Minutes 05.14.09

Minutes 05.14.09

University of Virginia School of  Medicine
Curriculum Committee

Pediatric Conference Room, 4:00 p.m.                       

Present (underlined) were: Gretchen Arnold,  Dan Becker, Robert Bloodgood, Megan Bray, Eugene Corbett, Thomas Gampper, Wendy Golden, Donald Innes (Chair), Keith Littlewood, Veronica Michaelsen, Mohan Nadkarni, Chris Peterson, Jerry Short, Linda Waggoner-Fountain, Bill Wilson, Mary Kate Worden,  Lisa Herrmann, Evan Lapinsky, Debra Reed (secretary)

  1. Announcements:   

    Recent articles in Academic Medicine of interest to the Curriculum Committee:

    A Change to Pass/Fail Grading in the First Two Years at One Medical School Results in Improved Psychological Well-Being.  Bloodgood, R.A., Short, J.G., Jackson, J.M, Martindale, J. R.  Acad  Med 84: 655-662, 2009. 

    Commentary: Assessment Is an Educational Tool. Krupat, E,  Dienstag, J.L.  Med 84: 548-550, 2009. 

    Close the Book, Recall.  Write It Down.  Glenn, D.  The Chronicle of Higher Education Section: The Faculty - Volume 55, Issue 34, Page A1.

  2. Family Medicine Clerkship Review.  Dr. Peter Ham, Director of the Family Medicine Clerkship, met with the committee to discuss the recent Clerkship review.

    The Committee expressed thanks to Dr. Ham for his comprehensive self-study report.  Dr. Ham presented a brief synopsis of the report discussing the successes and challenges for the Family Medicine clerkship. Departmental administrative and faculty support for teaching efforts is excellent as is clerical support.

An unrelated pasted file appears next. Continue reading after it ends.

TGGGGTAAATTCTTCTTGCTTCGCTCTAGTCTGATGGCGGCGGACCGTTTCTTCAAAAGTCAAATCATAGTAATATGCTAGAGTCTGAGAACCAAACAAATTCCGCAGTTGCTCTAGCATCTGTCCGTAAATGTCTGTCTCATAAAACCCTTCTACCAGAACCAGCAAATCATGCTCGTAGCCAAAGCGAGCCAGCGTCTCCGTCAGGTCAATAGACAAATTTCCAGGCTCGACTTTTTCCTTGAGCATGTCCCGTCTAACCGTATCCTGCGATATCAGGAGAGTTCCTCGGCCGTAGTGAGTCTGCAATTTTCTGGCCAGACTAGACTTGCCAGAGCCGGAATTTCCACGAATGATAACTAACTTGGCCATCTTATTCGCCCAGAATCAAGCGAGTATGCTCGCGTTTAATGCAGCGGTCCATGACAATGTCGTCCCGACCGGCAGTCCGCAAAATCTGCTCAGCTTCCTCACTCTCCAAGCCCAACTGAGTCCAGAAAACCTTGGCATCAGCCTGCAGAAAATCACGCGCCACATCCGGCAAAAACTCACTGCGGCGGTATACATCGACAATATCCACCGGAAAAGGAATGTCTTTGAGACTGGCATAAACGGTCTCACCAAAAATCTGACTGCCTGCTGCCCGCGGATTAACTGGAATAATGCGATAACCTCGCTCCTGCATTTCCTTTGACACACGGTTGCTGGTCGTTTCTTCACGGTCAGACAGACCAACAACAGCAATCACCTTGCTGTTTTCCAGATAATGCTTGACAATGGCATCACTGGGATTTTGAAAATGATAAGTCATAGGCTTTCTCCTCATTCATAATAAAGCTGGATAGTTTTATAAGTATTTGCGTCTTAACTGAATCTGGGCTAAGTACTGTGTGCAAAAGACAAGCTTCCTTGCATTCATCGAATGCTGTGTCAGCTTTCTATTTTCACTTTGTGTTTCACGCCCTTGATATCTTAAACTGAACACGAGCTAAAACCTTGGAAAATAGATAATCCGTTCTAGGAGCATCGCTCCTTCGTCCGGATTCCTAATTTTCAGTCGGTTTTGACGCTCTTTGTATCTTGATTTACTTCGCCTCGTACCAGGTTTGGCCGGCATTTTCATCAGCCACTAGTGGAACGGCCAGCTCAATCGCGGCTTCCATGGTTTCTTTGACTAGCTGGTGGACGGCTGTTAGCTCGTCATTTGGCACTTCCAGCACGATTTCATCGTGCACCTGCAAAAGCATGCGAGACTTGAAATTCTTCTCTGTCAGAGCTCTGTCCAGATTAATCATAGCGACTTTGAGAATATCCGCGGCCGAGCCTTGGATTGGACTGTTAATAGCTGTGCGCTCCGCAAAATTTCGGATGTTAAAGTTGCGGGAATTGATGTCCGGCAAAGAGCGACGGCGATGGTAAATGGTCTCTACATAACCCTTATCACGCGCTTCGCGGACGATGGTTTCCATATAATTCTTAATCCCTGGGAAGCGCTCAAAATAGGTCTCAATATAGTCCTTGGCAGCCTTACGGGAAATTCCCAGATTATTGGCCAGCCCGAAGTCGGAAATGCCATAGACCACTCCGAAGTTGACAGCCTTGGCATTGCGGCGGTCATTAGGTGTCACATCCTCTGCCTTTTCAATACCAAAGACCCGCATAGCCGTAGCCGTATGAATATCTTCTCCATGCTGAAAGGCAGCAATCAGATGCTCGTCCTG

The Family Medicine clerkship is highly rated by the student body due in large part to the high quality of the mentors and the ability the student has to actively participate in patient care.    Students perform above the national mean on the national USMLE subject exam.  Students grades are a compilation of the faculty evaluation (50%), USMLE subject exam (35%), Evidence-based Medicine questions (10%) and Workshop feedback and morning report presentation (5%).  The passport ensures that faculty directly observe required clinical skills. All delinquencies are remediated before completion of the course.    Students complete the patient logs in Oasis and these are reviewed midclerkship and at the end for completeness.  There are online modules for students who may not have had exposure to specific populations or disease processes because of the nature of their individual clerkship site.

    The clerkship does an excellent job placing students in an active role.  The preceptors are excellent demonstrate their interest in teaching students.    Outside preceptors are visited every 1-2 years by the course director.  Most communication is usually via e-mail. 

    Strengths:  The Family Medicine Clerkship does an excellent job placing students in an active role.  Students take first histories, perform physical exams, interpret tests, perform procedures and formulate diagnoses and plans.  They are directly supervised by a practicing physician, often with years of experience, and receive invaluable feedback on their medical knowledge, clinical skill, communication skills, professionalism, and ability to manage information.  The high ratings from students reflected in the above graph demonstrate how much students appreciate the chance to "do," feel useful, and develop a mentor relationship with a physician over the course of a month.  Students report they "feel like a doctor" and begin to appreciate the whole practice of medicine as a unique art rather than about demonstrating medical knowledge.